By Judge Finnigan, Employment Court
Judge Derek Castle died in Wellington on 15 November 1995. He was appointed nearly 16 years ago to what was then the Arbitration Court, later to become the Labour Court and then the Employment Court. I shared with him the distinction of presiding in all three of those jurisdictions.
At the time of his appointment, Judge Castle had been senior partner in the firm of Castle Pope and Partners. The partners of that firm included, at various times, not only the judge but also his father Sydney, his brother Lester and the judge’s nephew, Tim.
Both before and during his judicial tenure, Judge Castle was much admired. He was admitted to practice in 1950. As he acquired experience he became known as a mentor for other, younger practitioners. He was always readily available to others. Good manners, good humour and a complete lack of pomposity marked all his professional attendances and appearances before the courts. In a contemporaneous report of his appointment to the bench, he was described by a colleague as a man with an exceptional manner, pleasant and non-abrasive, who was particularly noted for his ability in court. While in practice and later, on the bench, he was able to defuse escalating rhetoric with a comment that brought attention gently back to the issues. If there was humour to be seen in a situation, he would see it. If exceptional understanding of human nature was called for, he would show it. Disarmingly frank, he spoke out fearlessly, especially for those to whom life handed the rough end of the stick. He had a formidable capacity for work.
As chairman of the Waterfront Industry Tribunal, he took on a different task. The parties who appeared before him there consistently attested their respect for his humanity and while not always agreeing with the decision which the Tribunal delivered, always respected them and admired his dedication to keep the wheels on the waterfront moving.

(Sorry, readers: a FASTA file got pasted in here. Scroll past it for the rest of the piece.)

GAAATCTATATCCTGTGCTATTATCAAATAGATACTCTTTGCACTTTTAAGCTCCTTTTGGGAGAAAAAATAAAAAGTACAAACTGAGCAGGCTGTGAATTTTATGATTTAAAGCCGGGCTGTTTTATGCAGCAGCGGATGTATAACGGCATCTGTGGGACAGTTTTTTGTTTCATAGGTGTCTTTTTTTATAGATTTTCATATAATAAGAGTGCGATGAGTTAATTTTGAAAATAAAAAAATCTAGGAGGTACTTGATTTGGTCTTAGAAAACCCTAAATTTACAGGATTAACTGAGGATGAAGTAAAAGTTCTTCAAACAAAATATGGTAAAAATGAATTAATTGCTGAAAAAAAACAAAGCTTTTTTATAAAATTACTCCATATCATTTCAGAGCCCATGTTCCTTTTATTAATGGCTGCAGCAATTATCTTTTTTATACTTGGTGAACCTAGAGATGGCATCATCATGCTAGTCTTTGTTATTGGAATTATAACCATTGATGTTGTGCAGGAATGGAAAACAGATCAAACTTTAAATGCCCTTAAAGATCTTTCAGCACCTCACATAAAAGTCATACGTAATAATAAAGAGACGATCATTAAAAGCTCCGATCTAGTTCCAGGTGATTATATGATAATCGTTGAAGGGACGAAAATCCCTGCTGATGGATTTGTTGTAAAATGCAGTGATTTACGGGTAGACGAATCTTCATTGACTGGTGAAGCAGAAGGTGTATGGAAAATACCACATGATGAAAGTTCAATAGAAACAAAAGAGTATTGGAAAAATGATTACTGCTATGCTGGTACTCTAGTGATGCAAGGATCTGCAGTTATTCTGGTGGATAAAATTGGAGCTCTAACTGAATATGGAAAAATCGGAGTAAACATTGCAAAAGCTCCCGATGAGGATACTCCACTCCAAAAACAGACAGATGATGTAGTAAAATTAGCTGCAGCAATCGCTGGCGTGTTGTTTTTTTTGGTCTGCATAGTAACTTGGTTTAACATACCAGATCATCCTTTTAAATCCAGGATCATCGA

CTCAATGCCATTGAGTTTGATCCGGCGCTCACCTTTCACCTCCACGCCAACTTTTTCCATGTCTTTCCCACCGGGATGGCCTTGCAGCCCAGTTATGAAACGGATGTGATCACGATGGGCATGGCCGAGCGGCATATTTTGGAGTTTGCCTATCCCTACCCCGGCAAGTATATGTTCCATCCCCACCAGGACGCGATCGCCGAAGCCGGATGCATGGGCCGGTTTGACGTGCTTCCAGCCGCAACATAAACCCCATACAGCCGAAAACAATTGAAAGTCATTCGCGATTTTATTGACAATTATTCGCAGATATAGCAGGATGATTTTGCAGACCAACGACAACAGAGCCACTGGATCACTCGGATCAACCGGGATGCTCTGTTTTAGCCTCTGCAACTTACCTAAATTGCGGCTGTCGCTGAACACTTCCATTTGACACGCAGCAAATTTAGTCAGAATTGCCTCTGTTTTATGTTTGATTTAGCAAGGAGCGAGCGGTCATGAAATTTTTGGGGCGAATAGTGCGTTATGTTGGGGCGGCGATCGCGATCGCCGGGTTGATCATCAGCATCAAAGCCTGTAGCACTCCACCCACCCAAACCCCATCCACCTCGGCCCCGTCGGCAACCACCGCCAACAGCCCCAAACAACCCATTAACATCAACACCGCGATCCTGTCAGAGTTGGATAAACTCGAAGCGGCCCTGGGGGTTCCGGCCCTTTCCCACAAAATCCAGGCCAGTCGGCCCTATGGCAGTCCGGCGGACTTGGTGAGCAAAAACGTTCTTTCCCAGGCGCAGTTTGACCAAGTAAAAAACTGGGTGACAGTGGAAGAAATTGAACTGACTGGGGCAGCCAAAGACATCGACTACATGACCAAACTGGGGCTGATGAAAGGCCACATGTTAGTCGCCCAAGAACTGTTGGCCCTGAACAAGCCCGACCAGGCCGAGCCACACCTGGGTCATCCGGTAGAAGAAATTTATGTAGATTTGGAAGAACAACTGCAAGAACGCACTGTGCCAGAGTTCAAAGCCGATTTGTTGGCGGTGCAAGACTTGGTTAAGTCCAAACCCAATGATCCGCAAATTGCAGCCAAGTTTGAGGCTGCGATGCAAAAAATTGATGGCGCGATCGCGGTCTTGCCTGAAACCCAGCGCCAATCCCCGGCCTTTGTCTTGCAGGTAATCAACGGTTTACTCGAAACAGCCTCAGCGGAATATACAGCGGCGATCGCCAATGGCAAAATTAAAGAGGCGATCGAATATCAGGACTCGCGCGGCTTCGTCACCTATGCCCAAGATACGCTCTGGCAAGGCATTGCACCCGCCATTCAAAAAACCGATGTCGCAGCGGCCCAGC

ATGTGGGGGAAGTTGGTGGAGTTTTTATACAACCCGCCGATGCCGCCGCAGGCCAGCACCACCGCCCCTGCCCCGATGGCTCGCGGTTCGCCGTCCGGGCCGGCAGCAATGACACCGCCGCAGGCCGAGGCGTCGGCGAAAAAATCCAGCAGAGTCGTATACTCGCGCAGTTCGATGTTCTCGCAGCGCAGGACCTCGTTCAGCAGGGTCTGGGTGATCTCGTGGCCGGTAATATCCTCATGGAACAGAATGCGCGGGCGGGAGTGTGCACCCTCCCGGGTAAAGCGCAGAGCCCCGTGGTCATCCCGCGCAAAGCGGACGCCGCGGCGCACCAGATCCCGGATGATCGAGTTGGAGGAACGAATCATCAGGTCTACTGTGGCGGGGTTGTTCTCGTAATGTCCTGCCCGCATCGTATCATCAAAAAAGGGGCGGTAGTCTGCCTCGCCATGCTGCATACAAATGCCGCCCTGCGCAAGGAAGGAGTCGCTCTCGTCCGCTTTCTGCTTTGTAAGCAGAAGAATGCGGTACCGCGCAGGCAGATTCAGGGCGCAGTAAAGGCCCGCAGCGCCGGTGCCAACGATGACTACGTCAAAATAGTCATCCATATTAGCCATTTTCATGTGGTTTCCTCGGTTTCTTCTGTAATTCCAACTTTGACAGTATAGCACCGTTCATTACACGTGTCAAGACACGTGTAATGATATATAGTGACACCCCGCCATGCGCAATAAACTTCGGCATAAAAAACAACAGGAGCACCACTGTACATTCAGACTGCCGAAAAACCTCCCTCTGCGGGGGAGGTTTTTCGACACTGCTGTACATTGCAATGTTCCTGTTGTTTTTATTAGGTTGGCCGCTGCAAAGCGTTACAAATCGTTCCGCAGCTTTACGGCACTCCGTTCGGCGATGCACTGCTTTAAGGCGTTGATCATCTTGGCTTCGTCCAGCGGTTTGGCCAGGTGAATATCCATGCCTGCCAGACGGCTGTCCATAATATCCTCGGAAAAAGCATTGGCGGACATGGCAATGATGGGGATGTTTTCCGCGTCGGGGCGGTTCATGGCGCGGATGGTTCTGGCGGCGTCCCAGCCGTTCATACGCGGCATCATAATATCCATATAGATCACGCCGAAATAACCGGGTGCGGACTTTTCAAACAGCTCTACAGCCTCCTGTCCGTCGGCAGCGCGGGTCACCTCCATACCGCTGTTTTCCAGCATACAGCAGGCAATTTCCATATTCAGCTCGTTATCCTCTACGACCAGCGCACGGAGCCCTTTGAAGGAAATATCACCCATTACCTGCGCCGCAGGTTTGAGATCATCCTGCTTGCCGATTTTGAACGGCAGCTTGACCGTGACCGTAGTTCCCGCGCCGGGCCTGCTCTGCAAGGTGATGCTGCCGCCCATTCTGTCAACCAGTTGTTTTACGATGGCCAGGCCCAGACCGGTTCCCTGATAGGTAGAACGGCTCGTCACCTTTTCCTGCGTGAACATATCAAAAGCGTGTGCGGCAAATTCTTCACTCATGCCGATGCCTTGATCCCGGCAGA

As a judge, he made a substantial contribution to the development of New Zealand industrial law. He disavowed any special interest in industrial law at the time of his appointment to the court in 1980, but he immediately showed a firm grasp of its principles, and applied them in a down-to-earth and commonsense way. His success at doing this is attested by the opinions of his judgments as expressed from time to time by the Court of Appeal.
He had talents and interests outside the law. As a pupil at Christ’s College he developed a love of music that stayed all his life, both as a chorister and as a cellist. He was an accomplished pianist. In sport he was a good cricketer and tennis player. At home he was a technician, mechanic, builder and carpenter. He never lost his fascination with the technical. He was a steam engine and model train enthusiast. All of these skills helped him develop a bond of deep friendship with all his children. The affection which he had for his family, and that which they had for him, was quickly evident to all who knew him.
As his father and brother have done before him, Derek Sydney Castle leaves to the practice of law, to the legal practitioners and judges who encountered him, and to his family, a sound and smiling legacy.
This obituary was first published in LawTalk 449, 5 February 1996, page 5.